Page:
Question of the Day

question_mark1This is a new feature.  Each afternoon we will have a question that we pose the Vanguard community.  Sometimes it will be a local issue, sometimes a national issue, and sometimes a deeper and more philosophic question.

Today’s question: How much trust should we impart in our public officials?

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About The Author

David Greenwald is the founder, editor, and executive director of the Davis Vanguard. He founded the Vanguard in 2006. David Greenwald moved to Davis in 1996 to attend Graduate School at UC Davis in Political Science. He lives in South Davis with his wife Cecilia Escamilla Greenwald and three children.

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5 Comments

  1. jimt

    Ronald Reagan’s quip “Trust, but verify” seems fitting with regard to public officials.
    Their statements and actions must be critically scrutinized.

    Seems to me that the integrity of the political process, and thus the decline in regard and trust in public officials, has been and is largely due to the growing influence of big money in politics; as evidenced both by the growth in campaign money and the intensity of lobbying by PACs and other coordinated big business interests.

    I suspect many people do feel that it is appropriate that big business should have a voice in politics; and that the problem is that instead of being just one of several or a number of interests that are being addressed; the balance has been disrupted in favor of big business.

    This influence trickles down to city politicians–a councilman must “play ball” with business interests if he has any interest in a future political career, or he may find campaign financing to be very difficult; thus it would seem that very fair-minded young politicians who would genuinely like to represent the interests of the broader community cannot help but be swayed by moneyed interests–after all, looking ahead to the future, a young politician has to think about how he is going to support his family. So in a sense perhaps we shouldn’t put the blame to heavily on politicians as on the current money-run system that acts to exclude those who don’t have a track record of ‘playing ball’ with big moneyed interests. Why not have publicly financed campaigns, and overhaul of lobbying regulations to allow for more balance?

  2. jimt

    Rusty–yes, likely accurate for state government unions in california; but not so much an issue locally or statewide; I remember recently seeing a statistic that only 11% of employees nationwide were union members; so on a national level union influence is not nearly as strong as big corporate/finance influence (just strong influence or effective steering and control?)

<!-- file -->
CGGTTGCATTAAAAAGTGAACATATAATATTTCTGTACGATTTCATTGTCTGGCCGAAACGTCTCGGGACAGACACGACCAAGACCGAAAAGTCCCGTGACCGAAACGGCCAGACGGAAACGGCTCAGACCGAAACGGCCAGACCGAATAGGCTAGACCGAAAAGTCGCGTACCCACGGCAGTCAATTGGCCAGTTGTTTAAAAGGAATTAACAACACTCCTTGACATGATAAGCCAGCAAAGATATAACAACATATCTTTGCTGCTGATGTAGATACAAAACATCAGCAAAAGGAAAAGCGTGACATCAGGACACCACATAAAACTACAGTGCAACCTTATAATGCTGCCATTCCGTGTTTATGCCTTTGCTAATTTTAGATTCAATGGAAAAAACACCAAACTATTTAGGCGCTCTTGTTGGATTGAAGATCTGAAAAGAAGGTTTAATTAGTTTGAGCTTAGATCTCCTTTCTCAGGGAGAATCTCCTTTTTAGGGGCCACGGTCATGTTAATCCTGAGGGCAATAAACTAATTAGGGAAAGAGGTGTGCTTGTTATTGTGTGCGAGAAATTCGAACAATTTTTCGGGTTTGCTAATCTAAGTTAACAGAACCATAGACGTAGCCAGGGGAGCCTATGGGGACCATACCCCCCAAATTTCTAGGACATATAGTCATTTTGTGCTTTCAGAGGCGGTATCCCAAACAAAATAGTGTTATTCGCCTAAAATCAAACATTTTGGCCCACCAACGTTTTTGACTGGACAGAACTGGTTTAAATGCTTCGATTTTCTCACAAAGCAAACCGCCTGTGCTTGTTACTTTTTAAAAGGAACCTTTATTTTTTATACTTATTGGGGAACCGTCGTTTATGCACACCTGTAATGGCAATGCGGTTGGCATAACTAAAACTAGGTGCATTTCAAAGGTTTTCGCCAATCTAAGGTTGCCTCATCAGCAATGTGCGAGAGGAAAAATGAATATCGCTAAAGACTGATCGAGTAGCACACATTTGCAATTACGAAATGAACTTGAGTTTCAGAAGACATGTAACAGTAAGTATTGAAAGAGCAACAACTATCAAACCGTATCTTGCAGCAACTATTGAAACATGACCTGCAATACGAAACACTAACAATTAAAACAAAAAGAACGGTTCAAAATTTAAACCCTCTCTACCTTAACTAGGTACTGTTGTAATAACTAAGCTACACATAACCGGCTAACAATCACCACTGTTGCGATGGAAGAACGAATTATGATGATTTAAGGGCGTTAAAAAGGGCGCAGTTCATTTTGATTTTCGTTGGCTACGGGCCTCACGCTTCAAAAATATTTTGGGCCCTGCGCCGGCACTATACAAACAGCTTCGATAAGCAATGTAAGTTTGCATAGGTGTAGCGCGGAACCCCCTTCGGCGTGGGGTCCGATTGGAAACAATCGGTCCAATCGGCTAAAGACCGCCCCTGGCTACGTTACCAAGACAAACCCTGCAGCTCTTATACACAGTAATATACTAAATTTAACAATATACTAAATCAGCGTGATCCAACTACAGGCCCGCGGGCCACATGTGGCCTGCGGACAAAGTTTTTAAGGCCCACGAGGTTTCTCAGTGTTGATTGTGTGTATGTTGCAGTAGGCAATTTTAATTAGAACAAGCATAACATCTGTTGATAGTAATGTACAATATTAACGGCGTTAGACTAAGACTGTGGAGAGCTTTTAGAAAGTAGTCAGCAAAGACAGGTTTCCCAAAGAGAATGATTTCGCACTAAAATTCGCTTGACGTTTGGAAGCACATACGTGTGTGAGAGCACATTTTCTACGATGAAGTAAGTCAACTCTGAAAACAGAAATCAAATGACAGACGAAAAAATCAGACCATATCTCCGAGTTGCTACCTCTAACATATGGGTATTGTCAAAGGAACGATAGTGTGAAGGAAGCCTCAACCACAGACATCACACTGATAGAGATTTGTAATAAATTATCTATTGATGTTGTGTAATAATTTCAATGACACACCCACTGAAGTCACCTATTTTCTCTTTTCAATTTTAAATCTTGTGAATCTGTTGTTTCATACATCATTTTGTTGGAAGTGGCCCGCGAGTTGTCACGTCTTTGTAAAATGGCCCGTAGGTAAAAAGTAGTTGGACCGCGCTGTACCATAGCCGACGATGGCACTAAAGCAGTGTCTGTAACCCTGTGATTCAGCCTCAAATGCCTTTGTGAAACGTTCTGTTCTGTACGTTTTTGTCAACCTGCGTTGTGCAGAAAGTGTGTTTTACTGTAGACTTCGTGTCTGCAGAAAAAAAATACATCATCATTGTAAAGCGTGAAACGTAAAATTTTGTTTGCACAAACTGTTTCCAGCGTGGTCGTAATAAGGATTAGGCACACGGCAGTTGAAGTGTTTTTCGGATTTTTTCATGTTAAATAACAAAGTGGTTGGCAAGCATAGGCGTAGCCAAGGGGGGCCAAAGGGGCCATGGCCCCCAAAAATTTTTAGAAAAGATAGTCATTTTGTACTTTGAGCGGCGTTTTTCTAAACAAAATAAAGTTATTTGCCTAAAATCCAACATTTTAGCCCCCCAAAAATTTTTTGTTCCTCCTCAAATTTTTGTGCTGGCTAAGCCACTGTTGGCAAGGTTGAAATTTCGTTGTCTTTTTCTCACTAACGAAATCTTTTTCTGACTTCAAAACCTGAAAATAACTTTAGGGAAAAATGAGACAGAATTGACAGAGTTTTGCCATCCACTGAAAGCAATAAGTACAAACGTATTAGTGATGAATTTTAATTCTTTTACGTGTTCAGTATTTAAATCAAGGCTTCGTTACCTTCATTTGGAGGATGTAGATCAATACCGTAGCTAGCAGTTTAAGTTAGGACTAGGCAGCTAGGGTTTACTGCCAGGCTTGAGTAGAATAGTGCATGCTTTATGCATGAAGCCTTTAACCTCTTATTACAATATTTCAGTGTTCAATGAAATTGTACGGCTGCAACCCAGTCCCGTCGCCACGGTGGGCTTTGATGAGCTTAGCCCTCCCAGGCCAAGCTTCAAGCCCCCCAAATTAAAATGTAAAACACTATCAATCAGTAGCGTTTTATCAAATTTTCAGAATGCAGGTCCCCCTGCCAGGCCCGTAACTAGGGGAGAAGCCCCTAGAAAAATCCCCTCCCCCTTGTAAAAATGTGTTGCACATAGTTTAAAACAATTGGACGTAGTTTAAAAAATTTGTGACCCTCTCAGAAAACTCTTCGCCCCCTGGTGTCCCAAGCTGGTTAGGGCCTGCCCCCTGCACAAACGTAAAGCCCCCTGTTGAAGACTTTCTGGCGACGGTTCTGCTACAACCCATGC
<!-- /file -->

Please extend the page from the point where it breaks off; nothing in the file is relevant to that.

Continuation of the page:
3. Edgar Wai

    The balance is in the risk of deception and the cost of verification. The more power is being mobilized, the more verification should be done. When we don’t check, the typical reasons should be these:

    a) We don’t care if someone cheats because the damage will be small
    b) We don’t know a way to verify
    c) We know a way to verify, but we would rather spend the resource to do something else

    To reduce the uncertainty asking for verification, the processes should be designed to reduce uncertainty. This could mean the following:

    a) Public officials should have less power
    b) There should be more public officials so that each of them will have less power
    c) Processes should be more transparent
    d) Processes should be simpler
    e) Public offices should facilitate the public to make decisions, but make less decisions itself
    f) Public offices should facilitate the public to coordinate their power, without taking their power and act on their behalf

  4. Edgar Wai

    (Cont…)

    There are also some curious processes where an entity would have no motivation to cheat, or that cheating becomes undefinable. Usually these processes are in a feedback loop where there is no benefit to the entity if the entity cheats.

    John’s roof is leaking and he wants it fixed. He gets some tools and starts working on it. It was wet, it was cold, it was miserable. [i]Wouldn’t it be good if I could cheat a little?[i] he thought. But he kept working on it because there is no benefit to [i]cheating[/i]. If he does a lousy job he is going to have to fix it again.

    How do we design a community so that every need is provided, and cheating makes no sense?

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